Jordan Danks' third time on the White Sox's 25-man roster this season has been the charmed one. Since his most recent call-up at the end of July, he's hitting .333/.379/.519 with two homers and four doubles over 58 plate appearances. On top of that, he's stolen four bases in five attempts and has lived up to his reputation defensively.
"My wife and I always joke around, I have a baby on the way, so maybe I have a little daddy strength now," Danks offered.
The Danks baby is expected to arrive Nov. 2 to cap a hectic season for the family, which has bounced back and forth between Triple-A Charlotte and Chicago several times. Since his third call-up this season July 31, he was hitting .353 with two home runs and five RBIs entering Wednesday.
"The time I spent going up and down, you have to take the good with the bad," Danks said. "Getting to play every day in Charlotte and getting comfortable and getting in sort of groove and then coming back up here and getting more consistent playing time has helped."
This recent surge could mean that he's made the necessary strides to stick on a major-league roster in some capacity. There's no question that he's a different hitter compared to last year. His arms are doing less of the work, there's more rotation in his hips, and he's able to turn on pitches far more frequently. For years, Danks struck out way too much for a guy who couldn't pull the ball in the air, and he's started to find a middle ground this time.
Even last year, REDDICKDUDNMOOOOOOOOO aside, he tilted the opposite way more often:
Contrast it with this year -- or this recent stint, at least -- and his outfield spray chart is much more balanced, with far more dots near (and past) the wall.
On the other hand, the green dots outnumber the red dots in the outfield by an unnatural margin, which is what a .457 BABIP looks like. Although he's made definite improvements to make better contact, he hasn't shaken his swing-and-miss tendencies as much as one would like. This sets the stage for a dramatic tug of war between two opposing forces over the final month, and we'll see which side gives first -- provided he gets enough plate appearances in September for whatever regression to run its course.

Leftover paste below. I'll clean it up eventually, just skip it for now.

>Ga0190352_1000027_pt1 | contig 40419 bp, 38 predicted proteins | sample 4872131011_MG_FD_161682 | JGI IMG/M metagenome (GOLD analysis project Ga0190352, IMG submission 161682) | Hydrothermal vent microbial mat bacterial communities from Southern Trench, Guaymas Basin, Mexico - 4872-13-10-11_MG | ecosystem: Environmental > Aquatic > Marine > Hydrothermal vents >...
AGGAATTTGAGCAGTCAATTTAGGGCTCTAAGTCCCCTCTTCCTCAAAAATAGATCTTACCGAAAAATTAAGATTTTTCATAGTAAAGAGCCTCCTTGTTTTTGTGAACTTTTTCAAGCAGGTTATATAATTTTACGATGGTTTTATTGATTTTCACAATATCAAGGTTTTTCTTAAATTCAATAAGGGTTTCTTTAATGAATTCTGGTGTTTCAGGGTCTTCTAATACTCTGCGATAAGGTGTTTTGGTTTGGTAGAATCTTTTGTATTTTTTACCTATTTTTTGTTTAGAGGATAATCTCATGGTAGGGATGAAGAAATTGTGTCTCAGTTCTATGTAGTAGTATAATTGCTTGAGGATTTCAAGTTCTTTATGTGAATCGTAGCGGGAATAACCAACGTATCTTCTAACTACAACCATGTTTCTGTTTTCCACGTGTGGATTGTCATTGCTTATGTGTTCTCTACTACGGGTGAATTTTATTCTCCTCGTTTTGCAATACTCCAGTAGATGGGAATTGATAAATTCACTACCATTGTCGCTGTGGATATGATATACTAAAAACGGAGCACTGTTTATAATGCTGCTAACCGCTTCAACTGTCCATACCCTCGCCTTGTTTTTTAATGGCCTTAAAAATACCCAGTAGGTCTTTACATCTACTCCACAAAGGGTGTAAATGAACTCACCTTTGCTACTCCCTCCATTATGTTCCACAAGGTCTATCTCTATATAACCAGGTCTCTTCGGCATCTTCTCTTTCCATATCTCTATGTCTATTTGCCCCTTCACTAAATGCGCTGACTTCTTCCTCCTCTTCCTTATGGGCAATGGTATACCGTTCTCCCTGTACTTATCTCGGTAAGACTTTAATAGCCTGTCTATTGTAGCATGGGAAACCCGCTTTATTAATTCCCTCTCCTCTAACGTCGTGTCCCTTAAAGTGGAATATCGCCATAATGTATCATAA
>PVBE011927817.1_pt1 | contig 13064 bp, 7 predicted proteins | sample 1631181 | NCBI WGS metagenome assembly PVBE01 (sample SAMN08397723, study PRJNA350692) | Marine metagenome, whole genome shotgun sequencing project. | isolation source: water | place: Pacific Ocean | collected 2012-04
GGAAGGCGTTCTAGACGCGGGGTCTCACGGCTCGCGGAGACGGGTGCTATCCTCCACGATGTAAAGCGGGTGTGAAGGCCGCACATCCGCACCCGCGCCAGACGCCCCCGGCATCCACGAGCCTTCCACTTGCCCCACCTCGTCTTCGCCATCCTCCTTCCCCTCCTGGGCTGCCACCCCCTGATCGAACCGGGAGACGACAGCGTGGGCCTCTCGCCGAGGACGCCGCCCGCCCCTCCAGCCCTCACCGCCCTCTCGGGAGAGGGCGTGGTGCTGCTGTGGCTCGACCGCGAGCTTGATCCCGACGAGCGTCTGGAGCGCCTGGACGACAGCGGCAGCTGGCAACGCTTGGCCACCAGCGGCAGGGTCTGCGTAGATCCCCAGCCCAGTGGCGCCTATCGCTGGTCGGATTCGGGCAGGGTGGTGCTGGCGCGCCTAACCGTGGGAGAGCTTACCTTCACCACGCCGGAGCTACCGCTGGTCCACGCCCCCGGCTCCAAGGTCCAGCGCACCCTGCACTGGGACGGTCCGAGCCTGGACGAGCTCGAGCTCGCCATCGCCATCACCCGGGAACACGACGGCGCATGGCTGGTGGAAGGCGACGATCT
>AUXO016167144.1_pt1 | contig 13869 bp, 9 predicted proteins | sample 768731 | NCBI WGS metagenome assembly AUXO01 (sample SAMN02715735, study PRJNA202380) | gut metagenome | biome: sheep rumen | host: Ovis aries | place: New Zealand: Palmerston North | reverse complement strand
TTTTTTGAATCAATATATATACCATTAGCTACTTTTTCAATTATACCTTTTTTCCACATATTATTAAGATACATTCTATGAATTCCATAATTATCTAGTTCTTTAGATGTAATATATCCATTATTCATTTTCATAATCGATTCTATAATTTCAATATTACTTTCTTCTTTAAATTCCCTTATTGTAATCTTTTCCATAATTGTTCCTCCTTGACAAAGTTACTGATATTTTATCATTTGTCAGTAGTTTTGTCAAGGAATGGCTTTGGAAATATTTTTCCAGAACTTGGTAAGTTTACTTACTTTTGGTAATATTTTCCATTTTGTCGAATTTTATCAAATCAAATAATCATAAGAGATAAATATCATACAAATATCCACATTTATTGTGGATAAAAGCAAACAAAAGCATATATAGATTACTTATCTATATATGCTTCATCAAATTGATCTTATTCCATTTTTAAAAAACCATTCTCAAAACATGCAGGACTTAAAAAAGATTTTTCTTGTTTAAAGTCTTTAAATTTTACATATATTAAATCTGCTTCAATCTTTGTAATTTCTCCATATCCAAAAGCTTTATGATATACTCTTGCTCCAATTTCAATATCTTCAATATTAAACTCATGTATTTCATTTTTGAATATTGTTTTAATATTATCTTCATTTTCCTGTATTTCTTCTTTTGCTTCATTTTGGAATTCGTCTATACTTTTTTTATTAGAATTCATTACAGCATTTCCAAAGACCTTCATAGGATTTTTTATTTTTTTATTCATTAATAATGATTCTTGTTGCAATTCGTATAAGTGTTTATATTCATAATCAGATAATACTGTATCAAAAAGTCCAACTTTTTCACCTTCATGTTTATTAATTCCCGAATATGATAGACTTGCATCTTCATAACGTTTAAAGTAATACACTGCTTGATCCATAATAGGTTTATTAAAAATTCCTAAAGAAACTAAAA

This is something that could have been figured out by now had the White Sox not signed Dewayne Wise.
Back when the White Sox signed Wise to a one-year, $700,000 deal in November, I noted that Wise's second tour on the South Side mirrored his first through the first eight steps. He added a ninth step when he got off to a rough start, then got injured. In 2009, it was a separated shoulder. In 2013, it was a pulled hamstring. The similarities finally ended when Wise never came back after the injury (the Sox released him on Aug. 3).
Given that his trajectory was so easy to map, it was hard to see why the Sox rushed to re-sign Wise instead of exploring all options. The Sox were the only team to give him major-league contracts since 2008, and they waited two months before cutting him, so there could be some unspoken bond that transcends 25-man roster dynamics.
But the risk in committing to Wise was that it could waste time better spent on learning about an unproven young player, and that's what happened here. Fortunately, the stakes aren't all that high. If the jury is still out on Danks at the end of the year, they can bring him back as a fourth outfielder in 2014 and do it all over again. It would only be particularly damaging if the Sox thought Danks could be half of a cheap major-league platoon, but I don't think any starting plans hinge on him.
In reality, a strong finish to the season would probably put him in the same situation as Brent Lillibridge after 2011. Lillibridge provided a lot of value (and fun!) with a breakout season, but the Sox didn't bank on a repeat. Instead, they limited him to a modest first-man-off-the-bench role to see if he could do it again, and when he failed, it didn't really hurt them. In fact, Kenny Williams somehow turned him into Kevin Youkilis, which is hard to comprehend.
There's a lesson from the Wise signing, but since the Sox are in talent-evaluation mode, I don't think zero-upside plays are a major concern anymore. But the Lillibridge saga does provide a moral for Danks -- if you're trying to think ahead for your young family, don't start counting your arbitration years before they hatch. At least out loud.